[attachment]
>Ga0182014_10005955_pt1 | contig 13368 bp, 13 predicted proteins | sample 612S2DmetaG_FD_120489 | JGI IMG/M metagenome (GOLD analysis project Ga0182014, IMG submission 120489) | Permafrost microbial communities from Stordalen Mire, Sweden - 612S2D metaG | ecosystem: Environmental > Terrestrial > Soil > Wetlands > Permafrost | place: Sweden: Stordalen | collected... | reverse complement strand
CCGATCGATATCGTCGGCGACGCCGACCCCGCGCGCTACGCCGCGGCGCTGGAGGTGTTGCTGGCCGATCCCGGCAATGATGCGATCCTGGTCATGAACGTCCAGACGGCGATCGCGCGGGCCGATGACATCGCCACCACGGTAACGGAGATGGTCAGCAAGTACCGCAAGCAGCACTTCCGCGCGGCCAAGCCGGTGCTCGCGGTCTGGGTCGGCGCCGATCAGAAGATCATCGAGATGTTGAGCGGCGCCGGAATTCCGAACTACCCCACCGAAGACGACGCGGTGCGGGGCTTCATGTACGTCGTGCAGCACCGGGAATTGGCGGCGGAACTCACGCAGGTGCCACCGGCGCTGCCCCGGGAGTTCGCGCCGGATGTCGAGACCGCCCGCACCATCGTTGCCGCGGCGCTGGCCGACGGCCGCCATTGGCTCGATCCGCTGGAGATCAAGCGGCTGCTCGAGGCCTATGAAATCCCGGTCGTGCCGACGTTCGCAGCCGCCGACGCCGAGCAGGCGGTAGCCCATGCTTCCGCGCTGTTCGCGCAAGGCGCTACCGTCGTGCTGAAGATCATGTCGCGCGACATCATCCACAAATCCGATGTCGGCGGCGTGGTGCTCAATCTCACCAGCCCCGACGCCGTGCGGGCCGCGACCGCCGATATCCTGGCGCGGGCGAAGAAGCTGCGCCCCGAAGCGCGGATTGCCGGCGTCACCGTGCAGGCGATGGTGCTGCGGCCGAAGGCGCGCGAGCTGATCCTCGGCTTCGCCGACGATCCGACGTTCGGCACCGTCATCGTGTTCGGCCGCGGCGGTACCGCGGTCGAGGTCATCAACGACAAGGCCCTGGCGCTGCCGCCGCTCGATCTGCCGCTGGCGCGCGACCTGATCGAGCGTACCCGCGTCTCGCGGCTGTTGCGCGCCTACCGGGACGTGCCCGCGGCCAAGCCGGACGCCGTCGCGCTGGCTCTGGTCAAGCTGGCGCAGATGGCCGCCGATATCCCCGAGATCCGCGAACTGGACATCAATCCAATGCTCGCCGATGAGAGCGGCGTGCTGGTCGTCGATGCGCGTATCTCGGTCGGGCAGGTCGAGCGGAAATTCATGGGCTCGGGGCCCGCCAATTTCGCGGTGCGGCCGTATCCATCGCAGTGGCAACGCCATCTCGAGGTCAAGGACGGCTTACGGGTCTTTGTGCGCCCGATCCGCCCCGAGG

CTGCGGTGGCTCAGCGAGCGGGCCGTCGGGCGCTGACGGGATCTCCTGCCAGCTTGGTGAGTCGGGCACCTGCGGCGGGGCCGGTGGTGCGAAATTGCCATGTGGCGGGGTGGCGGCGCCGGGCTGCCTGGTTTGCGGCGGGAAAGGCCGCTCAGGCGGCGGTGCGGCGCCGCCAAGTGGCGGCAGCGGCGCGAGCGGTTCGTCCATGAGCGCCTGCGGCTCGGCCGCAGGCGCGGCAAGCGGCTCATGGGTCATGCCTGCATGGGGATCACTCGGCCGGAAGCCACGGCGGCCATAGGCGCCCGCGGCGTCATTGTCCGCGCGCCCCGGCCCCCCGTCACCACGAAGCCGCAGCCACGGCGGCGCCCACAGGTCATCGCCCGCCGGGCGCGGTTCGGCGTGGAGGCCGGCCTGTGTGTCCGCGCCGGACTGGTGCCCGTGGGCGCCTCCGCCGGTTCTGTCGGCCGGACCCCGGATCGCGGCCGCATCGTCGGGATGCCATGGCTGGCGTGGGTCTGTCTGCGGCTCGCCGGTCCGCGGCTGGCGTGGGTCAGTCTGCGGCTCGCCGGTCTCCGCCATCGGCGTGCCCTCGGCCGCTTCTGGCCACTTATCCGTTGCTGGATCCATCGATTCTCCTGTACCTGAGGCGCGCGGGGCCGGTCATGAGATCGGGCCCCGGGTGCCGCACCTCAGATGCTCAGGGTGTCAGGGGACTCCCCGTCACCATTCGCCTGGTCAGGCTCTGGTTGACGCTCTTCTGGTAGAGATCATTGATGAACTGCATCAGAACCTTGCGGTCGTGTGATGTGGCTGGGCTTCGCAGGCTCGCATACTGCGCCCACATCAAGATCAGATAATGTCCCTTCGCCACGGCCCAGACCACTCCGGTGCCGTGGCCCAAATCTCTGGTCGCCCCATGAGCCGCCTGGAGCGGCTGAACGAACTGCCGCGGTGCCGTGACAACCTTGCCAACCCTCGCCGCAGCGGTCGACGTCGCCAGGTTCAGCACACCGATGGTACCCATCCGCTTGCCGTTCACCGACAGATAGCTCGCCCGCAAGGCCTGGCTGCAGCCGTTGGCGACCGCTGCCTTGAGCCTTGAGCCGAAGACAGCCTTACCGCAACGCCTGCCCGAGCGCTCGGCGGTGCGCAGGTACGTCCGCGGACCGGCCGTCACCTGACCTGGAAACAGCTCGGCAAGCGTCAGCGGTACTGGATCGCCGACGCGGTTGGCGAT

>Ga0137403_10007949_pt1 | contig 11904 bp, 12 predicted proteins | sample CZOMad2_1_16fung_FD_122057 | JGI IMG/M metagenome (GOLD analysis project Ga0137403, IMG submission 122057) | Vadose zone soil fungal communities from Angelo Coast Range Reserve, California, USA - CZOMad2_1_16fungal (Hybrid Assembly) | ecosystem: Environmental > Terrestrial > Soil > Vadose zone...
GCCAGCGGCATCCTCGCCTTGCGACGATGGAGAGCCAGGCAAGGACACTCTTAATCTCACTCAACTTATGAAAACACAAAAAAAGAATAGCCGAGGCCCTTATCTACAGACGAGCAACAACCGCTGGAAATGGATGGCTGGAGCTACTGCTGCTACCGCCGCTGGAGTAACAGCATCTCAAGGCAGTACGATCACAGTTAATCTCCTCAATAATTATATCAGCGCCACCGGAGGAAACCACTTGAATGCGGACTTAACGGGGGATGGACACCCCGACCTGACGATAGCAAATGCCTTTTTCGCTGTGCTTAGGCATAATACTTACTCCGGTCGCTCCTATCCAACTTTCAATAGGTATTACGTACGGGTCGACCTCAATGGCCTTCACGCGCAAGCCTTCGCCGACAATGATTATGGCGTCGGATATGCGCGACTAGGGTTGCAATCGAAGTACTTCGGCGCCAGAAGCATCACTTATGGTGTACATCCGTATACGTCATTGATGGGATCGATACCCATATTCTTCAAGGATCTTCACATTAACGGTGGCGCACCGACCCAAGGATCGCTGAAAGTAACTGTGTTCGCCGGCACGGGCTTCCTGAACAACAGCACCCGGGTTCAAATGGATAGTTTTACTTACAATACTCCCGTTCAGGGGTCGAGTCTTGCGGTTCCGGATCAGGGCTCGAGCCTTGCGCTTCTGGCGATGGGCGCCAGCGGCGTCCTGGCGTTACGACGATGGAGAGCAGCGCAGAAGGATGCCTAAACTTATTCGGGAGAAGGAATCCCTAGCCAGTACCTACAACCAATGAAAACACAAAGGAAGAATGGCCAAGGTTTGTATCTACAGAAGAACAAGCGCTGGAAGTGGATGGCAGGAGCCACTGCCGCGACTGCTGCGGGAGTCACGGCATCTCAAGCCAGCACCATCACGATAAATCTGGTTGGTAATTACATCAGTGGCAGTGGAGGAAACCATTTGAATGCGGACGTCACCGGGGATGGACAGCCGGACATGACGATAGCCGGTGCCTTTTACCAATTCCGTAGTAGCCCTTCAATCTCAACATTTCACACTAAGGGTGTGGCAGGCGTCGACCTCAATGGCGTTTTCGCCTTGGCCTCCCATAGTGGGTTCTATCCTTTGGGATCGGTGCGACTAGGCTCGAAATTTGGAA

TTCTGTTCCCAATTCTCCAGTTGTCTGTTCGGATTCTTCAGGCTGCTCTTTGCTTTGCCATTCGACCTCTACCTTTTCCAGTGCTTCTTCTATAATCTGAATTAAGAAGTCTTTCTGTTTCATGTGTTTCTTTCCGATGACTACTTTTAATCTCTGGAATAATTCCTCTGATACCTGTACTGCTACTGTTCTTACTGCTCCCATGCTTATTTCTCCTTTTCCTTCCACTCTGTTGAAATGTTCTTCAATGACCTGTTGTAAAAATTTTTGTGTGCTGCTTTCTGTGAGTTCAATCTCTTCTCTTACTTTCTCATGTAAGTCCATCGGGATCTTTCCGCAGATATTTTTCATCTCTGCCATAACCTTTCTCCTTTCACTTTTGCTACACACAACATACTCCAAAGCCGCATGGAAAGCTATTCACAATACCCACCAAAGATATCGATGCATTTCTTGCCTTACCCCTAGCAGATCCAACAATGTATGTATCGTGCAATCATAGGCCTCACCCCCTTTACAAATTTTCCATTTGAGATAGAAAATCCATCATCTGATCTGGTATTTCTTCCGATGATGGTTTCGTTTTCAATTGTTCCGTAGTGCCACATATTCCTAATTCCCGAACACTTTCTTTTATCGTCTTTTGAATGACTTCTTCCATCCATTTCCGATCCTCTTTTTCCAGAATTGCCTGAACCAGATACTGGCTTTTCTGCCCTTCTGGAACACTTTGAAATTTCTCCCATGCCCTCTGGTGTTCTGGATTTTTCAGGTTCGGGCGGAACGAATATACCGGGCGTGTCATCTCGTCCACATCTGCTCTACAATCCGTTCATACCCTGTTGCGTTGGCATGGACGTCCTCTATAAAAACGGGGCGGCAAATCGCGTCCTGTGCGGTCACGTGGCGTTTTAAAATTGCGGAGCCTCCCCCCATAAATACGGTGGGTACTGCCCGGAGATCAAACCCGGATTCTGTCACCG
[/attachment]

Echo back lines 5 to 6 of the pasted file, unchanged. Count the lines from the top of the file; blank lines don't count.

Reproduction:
GCCAGCGGCATCCTCGCCTTGCGACGATGGAGAGCCAGGCAAGGACACTCTTAATCTCACTCAACTTATGAAAACACAAAAAAAGAATAGCCGAGGCCCTTATCTACAGACGAGCAACAACCGCTGGAAATGGATGGCTGGAGCTACTGCTGCTACCGCCGCTGGAGTAACAGCATCTCAAGGCAGTACGATCACAGTTAATCTCCTCAATAATTATATCAGCGCCACCGGAGGAAACCACTTGAATGCGGACTTAACGGGGGATGGACACCCCGACCTGACGATAGCAAATGCCTTTTTCGCTGTGCTTAGGCATAATACTTACTCCGGTCGCTCCTATCCAACTTTCAATAGGTATTACGTACGGGTCGACCTCAATGGCCTTCACGCGCAAGCCTTCGCCGACAATGATTATGGCGTCGGATATGCGCGACTAGGGTTGCAATCGAAGTACTTCGGCGCCAGAAGCATCACTTATGGTGTACATCCGTATACGTCATTGATGGGATCGATACCCATATTCTTCAAGGATCTTCACATTAACGGTGGCGCACCGACCCAAGGATCGCTGAAAGTAACTGTGTTCGCCGGCACGGGCTTCCTGAACAACAGCACCCGGGTTCAAATGGATAGTTTTACTTACAATACTCCCGTTCAGGGGTCGAGTCTTGCGGTTCCGGATCAGGGCTCGAGCCTTGCGCTTCTGGCGATGGGCGCCAGCGGCGTCCTGGCGTTACGACGATGGAGAGCAGCGCAGAAGGATGCCTAAACTTATTCGGGAGAAGGAATCCCTAGCCAGTACCTACAACCAATGAAAACACAAAGGAAGAATGGCCAAGGTTTGTATCTACAGAAGAACAAGCGCTGGAAGTGGATGGCAGGAGCCACTGCCGCGACTGCTGCGGGAGTCACGGCATCTCAAGCCAGCACCATCACGATAAATCTGGTTGGTAATTACATCAGTGGCAGTGGAGGAAACCATTTGAATGCGGACGTCACCGGGGATGGACAGCCGGACATGACGATAGCCGGTGCCTTTTACCAATTCCGTAGTAGCCCTTCAATCTCAACATTTCACACTAAGGGTGTGGCAGGCGTCGACCTCAATGGCGTTTTCGCCTTGGCCTCCCATAGTGGGTTCTATCCTTTGGGATCGGTGCGACTAGGCTCGAAATTTGGAA

TTCTGTTCCCAATTCTCCAGTTGTCTGTTCGGATTCTTCAGGCTGCTCTTTGCTTTGCCATTCGACCTCTACCTTTTCCAGTGCTTCTTCTATAATCTGAATTAAGAAGTCTTTCTGTTTCATGTGTTTCTTTCCGATGACTACTTTTAATCTCTGGAATAATTCCTCTGATACCTGTACTGCTACTGTTCTTACTGCTCCCATGCTTATTTCTCCTTTTCCTTCCACTCTGTTGAAATGTTCTTCAATGACCTGTTGTAAAAATTTTTGTGTGCTGCTTTCTGTGAGTTCAATCTCTTCTCTTACTTTCTCATGTAAGTCCATCGGGATCTTTCCGCAGATATTTTTCATCTCTGCCATAACCTTTCTCCTTTCACTTTTGCTACACACAACATACTCCAAAGCCGCATGGAAAGCTATTCACAATACCCACCAAAGATATCGATGCATTTCTTGCCTTACCCCTAGCAGATCCAACAATGTATGTATCGTGCAATCATAGGCCTCACCCCCTTTACAAATTTTCCATTTGAGATAGAAAATCCATCATCTGATCTGGTATTTCTTCCGATGATGGTTTCGTTTTCAATTGTTCCGTAGTGCCACATATTCCTAATTCCCGAACACTTTCTTTTATCGTCTTTTGAATGACTTCTTCCATCCATTTCCGATCCTCTTTTTCCAGAATTGCCTGAACCAGATACTGGCTTTTCTGCCCTTCTGGAACACTTTGAAATTTCTCCCATGCCCTCTGGTGTTCTGGATTTTTCAGGTTCGGGCGGAACGAATATACCGGGCGTGTCATCTCGTCCACATCTGCTCTACAATCCGTTCATACCCTGTTGCGTTGGCATGGACGTCCTCTATAAAAACGGGGCGGCAAATCGCGTCCTGTGCGGTCACGTGGCGTTTTAAAATTGCGGAGCCTCCCCCCATAAATACGGTGGGTACTGCCCGGAGATCAAACCCGGATTCTGTCACCG